Battered Women’s Shelter offers outreach for Teen Dating Violence Awareness Month
In 1992, 18-year-old Tina Croucher was violently murdered by her boyfriend, who then shot himself. Because of her death and the awareness it created, Ohio Gov. Ted Strickland in 2009 signed the Tina Croucher Act into law, which requires schools to incorporate dating violence prevention education into their curriculum.
But teen dating violence is still a serious problem, said Abby McGinty, Project Tina specialist of Summit and Medina Counties. “The rates of occurrence are so high with this type of abuse that it exceeds youth violence,” she said. “Violence among dating partners is the highest instance of youth violence in the country.”
For this reason, the month of February has been deemed National Teen Dating Violence Awareness Month and local agencies are offering outreach to schools and families to help curb this widespread concern.
The problem of teen dating violence has escalated, especially as new technology opens the doors to new types of abuse. “Constant monitoring through text messages, phone calls and cyber stalking through Facebook allow 24 hour access into your life,” said McGinty, who added that through Project Tina, the local Battered Women’s Shelter and Rape Crisis Center reached nearly 3,000 students last year.
Outreach is crucial to this mission because a significant number of abused teens are unlikely to come forward and report abuse, said McGinty. “A big reason why teens are specifically vulnerable is because they’re just learning how to be in a relationship.” And because of this, many teens think that harassment and abuse are normal behaviors because they’re so common, she added.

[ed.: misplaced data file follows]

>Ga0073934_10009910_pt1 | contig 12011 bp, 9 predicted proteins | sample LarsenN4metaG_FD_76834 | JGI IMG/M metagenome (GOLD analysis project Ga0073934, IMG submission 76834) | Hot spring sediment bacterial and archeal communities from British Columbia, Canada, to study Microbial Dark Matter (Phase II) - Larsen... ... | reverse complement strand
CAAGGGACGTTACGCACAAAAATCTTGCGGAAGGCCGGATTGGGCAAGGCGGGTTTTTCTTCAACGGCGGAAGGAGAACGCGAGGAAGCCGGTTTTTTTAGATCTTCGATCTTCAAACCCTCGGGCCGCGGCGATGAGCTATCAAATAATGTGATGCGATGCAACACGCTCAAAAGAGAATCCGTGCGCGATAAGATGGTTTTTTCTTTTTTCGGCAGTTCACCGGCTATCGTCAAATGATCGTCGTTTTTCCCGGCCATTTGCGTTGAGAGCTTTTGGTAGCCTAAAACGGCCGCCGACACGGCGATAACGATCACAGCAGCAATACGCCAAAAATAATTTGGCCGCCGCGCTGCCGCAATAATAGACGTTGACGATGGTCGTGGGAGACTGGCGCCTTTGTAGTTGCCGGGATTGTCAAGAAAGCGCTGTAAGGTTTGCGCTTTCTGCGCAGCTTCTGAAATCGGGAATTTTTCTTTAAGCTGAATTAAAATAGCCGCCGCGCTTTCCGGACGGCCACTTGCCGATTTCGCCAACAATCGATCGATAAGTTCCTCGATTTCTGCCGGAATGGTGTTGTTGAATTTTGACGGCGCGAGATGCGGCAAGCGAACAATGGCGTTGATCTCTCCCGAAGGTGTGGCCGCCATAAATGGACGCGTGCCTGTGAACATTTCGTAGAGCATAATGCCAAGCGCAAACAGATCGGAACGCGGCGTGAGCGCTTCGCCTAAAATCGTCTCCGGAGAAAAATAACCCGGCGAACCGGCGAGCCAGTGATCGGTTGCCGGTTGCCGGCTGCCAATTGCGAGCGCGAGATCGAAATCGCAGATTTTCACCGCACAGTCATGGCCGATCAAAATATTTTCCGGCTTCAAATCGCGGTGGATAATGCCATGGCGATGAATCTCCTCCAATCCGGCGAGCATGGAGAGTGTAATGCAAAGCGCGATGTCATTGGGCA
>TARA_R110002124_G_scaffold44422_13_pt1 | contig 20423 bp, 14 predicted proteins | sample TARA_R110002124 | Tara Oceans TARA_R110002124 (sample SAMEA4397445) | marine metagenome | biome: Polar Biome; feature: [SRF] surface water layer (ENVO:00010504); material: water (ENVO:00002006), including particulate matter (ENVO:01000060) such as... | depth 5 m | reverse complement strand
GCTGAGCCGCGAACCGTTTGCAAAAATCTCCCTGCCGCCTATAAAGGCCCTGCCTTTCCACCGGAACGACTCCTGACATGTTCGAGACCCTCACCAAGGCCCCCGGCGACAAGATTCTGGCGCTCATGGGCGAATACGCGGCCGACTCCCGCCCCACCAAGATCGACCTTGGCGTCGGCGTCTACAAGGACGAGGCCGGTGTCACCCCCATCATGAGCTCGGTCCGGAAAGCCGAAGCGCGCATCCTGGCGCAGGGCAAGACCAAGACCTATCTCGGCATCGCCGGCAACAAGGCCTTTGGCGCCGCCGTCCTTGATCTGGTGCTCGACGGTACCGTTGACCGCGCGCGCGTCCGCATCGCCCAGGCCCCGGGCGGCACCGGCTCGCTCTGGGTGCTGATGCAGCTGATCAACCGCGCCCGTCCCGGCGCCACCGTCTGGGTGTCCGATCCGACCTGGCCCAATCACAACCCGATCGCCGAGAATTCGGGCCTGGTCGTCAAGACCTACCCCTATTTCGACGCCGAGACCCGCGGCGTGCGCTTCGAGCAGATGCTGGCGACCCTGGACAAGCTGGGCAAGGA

Through outreach, local agencies and advocates can start a dialogue with teens to teach them the difference between healthy and abusive relationships.
Most teen violence starts between ages 12 and 18, according to McGinty. “If we can target these kids when they’re in seventh or eighth grade, they’re so much more likely to recognize the warning signs and be able to end the relationships before they escalate and become more dangerous.”
It’s also important that families recognize the warning signs of teen violence because victims are oftentimes reluctant to speak up. According to Anny Jacoby, a consultant and instructor who works in safety and abuse prevention, 80 percent of girls who are victims of dating abuse continue to date the abuser, and the majority of abuse occurs in one of the partner’s homes.
The site also lists some warning signs of abuse, like isolation, emotional issues, constant communication from the partner, jealousy and a need to always impress the boyfriend or partner, which can be red flags for potential abuse.
The Battered Women’s Shelter of Summit and Medina Counties and the Rape Crisis Center provide services to victims of teen dating violence, and both agencies have 24-hour hotlines to help with crisis intervention. (The Battered Women’s Shelter hotline is (888) 395-HELP (4357), and the Rape Crisis Hotline is (877) 906-RAPE (7273).
These agencies also can provide referrals for counseling or medical services, along with advocacy in the judicial system, like filing for legal protection orders in the courts.
McGinty said the participating agencies hope to start a local teen support group. Teens and other residents also may get involved by collecting used cell phones, which are recycled for funds to benefit the Battered Women’s Shelter.
An additional resource for teens is www.loveisrespect.org, where trained peer advocates are available 24/7 to chat online, providing an alternative to calling a hotline. Teens may also text “loveis” to 77054 to reach a peer advocate.
For more information about the Tina Project, visit www.thetinaproject.org.